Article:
I must admit I’m a little sad to no longer be a daily blogger. I liked the ritual of writing each morning, of editing the photos and dreaming of tomorrow’s post. But when you leave the house at 6:15 am, there’s not a lot of time to wax poetic about last night’s dinner. Nor is there much time to make that dinner, for the most part, and although reading about the Veggie Delite sub I had for lunch today would no doubt be a scintillating experience, I’m afraid I’ll have to transform myself into that class of bloggers who go for quality above quantity.
And I wish that this lentil salad had been as high quality as its description in Didi Emmons’ Vegetarian Planet had suggested it would be. Perhaps it was my lack of French lentils (or lentilles du Puy). The old Superspark would have run out to the store to buy some (or at least have considered it); the new busy working woman Superspark threw together whatever lentils we had in the cupboard- red, brown, whatever!- to whip up this dish. It wasn’t bad. It just wasn’t that exciting…there’s something about lentils that makes it so that unless you get them just right, they’re kind of mushy and blah. After taking this picture and digging into them (with Dylan commenting, “Wow, that’s a lot of brown and green.”), we quickly retrieved the feta from the fridge and the pepper grinder, looking for a little more oomph.
On the plus side, we felt incredibly virtuous for eating such a healthy meal. So much so that we decided to follow it with Dylan’s new recipe for gelato which, no joke, involves only milk (not cream), cornstarch, a pinch of salt, and a minimal amount of sugar. Yowza! Now that’s a dish to get excited about! I’m encouraging him to return to blogging to share this fabulous new recipe with everyone…lentils are fine, gelato is much better.
Lentil Salad with Caramelized Balsamic Vinaigrette (serves 4-6)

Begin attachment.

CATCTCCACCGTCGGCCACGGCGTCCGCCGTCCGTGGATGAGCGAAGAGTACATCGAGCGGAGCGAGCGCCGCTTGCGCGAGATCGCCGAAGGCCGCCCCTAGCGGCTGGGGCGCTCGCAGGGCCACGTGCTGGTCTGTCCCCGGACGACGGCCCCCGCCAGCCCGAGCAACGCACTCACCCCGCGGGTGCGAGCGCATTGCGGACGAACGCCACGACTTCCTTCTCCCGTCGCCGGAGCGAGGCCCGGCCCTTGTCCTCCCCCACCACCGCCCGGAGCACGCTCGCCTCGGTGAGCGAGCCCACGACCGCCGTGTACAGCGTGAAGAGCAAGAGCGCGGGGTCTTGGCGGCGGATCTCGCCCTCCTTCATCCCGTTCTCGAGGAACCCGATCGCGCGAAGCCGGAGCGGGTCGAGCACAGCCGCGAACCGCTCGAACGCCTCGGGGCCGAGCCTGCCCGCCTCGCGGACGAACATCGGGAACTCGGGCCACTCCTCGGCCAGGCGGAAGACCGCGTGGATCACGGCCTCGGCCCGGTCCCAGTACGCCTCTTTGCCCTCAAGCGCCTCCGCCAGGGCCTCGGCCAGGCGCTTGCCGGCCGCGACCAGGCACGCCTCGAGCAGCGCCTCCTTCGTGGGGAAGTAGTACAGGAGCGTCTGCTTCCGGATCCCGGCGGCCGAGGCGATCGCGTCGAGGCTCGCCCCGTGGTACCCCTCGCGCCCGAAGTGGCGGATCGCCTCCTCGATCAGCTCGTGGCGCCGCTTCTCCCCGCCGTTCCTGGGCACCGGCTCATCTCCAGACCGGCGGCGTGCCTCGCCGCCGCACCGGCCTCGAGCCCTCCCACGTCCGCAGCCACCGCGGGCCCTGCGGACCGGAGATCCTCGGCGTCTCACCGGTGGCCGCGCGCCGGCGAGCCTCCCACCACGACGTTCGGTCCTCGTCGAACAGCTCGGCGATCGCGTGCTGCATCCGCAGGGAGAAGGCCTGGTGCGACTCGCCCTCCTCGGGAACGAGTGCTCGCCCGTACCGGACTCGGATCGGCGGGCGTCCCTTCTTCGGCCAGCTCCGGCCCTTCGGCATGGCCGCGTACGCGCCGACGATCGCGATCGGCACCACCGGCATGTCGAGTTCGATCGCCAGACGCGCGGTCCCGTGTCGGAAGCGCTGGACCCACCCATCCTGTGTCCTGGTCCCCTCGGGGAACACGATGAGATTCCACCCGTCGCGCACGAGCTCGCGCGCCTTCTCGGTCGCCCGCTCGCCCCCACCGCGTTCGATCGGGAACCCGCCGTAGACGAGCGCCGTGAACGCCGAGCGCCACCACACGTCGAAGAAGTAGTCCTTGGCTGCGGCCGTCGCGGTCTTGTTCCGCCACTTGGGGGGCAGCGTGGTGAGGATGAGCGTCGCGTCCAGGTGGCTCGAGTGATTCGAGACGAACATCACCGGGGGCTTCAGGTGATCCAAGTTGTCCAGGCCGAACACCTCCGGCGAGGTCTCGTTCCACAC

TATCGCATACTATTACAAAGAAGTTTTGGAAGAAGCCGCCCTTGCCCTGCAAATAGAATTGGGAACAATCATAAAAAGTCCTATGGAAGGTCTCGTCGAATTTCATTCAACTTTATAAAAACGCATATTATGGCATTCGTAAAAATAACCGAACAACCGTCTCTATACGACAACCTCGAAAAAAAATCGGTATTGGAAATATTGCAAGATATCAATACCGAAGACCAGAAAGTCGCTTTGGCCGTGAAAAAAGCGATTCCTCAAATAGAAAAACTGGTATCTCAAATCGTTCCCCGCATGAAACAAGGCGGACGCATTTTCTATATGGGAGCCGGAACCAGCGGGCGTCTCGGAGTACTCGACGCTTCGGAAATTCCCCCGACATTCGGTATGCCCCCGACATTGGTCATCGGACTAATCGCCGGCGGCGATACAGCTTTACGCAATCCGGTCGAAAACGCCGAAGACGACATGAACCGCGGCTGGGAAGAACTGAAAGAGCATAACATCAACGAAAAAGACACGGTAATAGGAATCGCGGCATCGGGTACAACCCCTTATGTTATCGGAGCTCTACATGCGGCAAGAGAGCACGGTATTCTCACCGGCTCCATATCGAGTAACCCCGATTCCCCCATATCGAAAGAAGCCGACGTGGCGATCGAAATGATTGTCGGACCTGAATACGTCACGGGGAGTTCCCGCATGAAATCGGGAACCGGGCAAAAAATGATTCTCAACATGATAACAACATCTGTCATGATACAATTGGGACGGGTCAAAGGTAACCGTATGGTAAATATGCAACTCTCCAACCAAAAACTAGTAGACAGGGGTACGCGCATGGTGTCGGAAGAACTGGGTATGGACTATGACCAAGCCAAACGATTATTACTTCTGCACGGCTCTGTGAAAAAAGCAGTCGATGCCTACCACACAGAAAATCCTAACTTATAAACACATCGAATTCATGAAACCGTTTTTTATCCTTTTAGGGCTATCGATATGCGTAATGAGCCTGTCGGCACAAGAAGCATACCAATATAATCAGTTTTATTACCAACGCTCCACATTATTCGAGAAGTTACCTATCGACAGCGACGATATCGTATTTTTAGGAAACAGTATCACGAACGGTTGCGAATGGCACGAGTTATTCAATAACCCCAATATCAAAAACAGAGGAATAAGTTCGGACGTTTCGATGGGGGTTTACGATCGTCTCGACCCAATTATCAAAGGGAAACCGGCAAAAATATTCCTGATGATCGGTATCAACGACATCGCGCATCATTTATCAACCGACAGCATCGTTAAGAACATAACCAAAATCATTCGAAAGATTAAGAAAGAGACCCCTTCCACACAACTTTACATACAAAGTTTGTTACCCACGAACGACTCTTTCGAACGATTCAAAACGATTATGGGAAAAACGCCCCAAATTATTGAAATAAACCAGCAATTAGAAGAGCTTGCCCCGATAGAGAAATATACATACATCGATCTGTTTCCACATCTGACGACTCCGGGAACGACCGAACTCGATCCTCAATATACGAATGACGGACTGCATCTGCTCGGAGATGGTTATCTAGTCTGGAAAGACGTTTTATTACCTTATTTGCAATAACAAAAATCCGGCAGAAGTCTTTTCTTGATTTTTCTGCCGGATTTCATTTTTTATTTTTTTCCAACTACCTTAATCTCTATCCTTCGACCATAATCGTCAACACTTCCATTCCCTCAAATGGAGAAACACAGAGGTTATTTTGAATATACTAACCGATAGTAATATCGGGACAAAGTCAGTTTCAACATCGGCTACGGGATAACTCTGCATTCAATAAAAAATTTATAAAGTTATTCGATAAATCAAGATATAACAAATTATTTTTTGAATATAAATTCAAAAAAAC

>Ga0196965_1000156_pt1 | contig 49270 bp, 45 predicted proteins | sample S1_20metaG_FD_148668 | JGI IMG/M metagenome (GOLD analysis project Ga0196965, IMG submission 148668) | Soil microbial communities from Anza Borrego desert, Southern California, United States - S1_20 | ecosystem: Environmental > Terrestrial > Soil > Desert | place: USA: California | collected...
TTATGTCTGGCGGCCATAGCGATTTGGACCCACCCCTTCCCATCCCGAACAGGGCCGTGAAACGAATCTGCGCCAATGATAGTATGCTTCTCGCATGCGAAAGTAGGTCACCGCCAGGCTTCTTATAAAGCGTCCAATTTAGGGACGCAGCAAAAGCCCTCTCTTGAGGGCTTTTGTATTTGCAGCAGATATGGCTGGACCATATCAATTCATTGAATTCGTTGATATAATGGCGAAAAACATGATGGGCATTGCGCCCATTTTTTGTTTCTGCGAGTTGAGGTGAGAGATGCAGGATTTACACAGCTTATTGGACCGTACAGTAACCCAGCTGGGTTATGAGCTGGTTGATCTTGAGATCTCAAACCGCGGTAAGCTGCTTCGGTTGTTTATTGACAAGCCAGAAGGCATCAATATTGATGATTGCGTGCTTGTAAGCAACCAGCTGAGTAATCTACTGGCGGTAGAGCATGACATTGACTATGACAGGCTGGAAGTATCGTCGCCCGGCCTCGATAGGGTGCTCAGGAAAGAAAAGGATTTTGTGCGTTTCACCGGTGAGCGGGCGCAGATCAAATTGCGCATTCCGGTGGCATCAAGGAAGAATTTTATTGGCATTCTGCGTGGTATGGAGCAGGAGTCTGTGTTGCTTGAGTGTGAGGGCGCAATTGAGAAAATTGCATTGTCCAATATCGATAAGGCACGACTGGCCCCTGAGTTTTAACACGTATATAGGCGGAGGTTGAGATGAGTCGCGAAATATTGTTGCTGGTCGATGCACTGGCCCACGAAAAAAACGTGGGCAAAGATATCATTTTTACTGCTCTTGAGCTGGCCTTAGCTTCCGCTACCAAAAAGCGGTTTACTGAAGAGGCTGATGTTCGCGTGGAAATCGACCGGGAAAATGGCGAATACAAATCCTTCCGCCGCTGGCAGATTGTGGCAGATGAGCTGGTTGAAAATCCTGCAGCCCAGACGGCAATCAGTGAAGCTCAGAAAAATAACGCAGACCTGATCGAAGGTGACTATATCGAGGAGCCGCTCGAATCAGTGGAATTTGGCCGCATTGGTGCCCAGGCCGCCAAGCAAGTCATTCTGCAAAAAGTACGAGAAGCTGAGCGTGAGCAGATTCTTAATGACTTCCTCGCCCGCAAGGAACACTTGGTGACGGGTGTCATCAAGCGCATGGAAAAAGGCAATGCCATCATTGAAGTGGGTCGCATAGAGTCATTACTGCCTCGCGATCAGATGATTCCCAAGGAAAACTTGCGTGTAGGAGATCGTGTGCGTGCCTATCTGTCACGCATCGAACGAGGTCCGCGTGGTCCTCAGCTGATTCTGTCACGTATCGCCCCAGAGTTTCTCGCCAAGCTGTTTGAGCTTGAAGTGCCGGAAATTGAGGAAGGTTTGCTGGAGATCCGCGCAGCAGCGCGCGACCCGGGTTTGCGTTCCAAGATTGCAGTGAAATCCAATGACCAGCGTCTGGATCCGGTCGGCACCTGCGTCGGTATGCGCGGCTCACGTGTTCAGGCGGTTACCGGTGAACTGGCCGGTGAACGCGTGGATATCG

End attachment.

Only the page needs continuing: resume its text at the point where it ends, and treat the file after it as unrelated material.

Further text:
2 cups French lentils (or brown lentils; or any other lentils you happen to have)
5 cups water
1/4 cup currants
5 tbsp caramelized balsamic vinaigrette (see recipe below)
1 large ripe round tomato or 3 plum tomatoes, cut into 1/2 inch cubes
2 tbsp minced shallots
1/4 cup chopped walnuts, lightly toasted
1/2 tsp salt
fresh ground black pepper to taste
1/4 cup basil leaves, sliced thin (optional)
1. Put the lentils in a saucepan, and cover them with the water. Bring the water to a boil, then turn down the heat. Simmer the lentils for 20 minutes, uncovered, adding more water if necessary to prevent scorching. When the lentils are tender but slightly chewy, add the currants, and simmer 2 minutes more.
2. Drain the lentil/currant mixture well, and transfer to a bowl. While the mixture is still hot, add the caramelized balsamic vinaigrette. Stir well with a spoon.
3. Add the tomato pieces, shallots, walnuts, salt, and pepper to the lentil mixture. Stir well. Serve the salad warm, or chill it. Sprinkle on the basil leaves just before serving. Serve on its own or atop a bed of greens, such as spinach. Will keep for 2 days, covered, in the fridge.
Caramelized balsamic vinaigrette (makes 1 3/4 cups)
1 cup sugar
6 tbsp water
5 tbsp balsamic vinegar
1 cup olive oil
3 garlic cloves
1 tsp salt
fresh ground black pepper to taste
1. Combine the sugar and 4 tbsp of water in a heavy saucepan that can hold at least 2 qts of liquid. Bring the mixture to a boil, and continue to boil it until it turns a light golden color. Once it turns this color, immediately take the pan off the heat. While beating it with a whisk, slowly pour in the balsamic vinegar, keeping your body and face as far from the pot as possible in case the caramel sputters. If you see little sugar balls in the syrip, some of the sugar has crystallized; if this happens, put the pan back on the heat and stir until the sugar balls dissolve (remove any that don’t).
2. Off the heat, whisking constantly, slowly add the olive oil, in a stream the width of a pencil. Then whisk in the remaining 2 tbsp water. (It may appear incompletely emulsified at first, but by the time you’re done adding all of the water, the dressing should be emulsified. Add the garlic, pepper, and salt.
3. The vinegar is now ready to use. If you need to store it, chill it in a covered contained until you need it, then heat it slowly in a pan over low heat until it thins. Will keep in the fridge for at least 2 weeks. (Or try it chilled over goat cheese, apples, or pear slices.)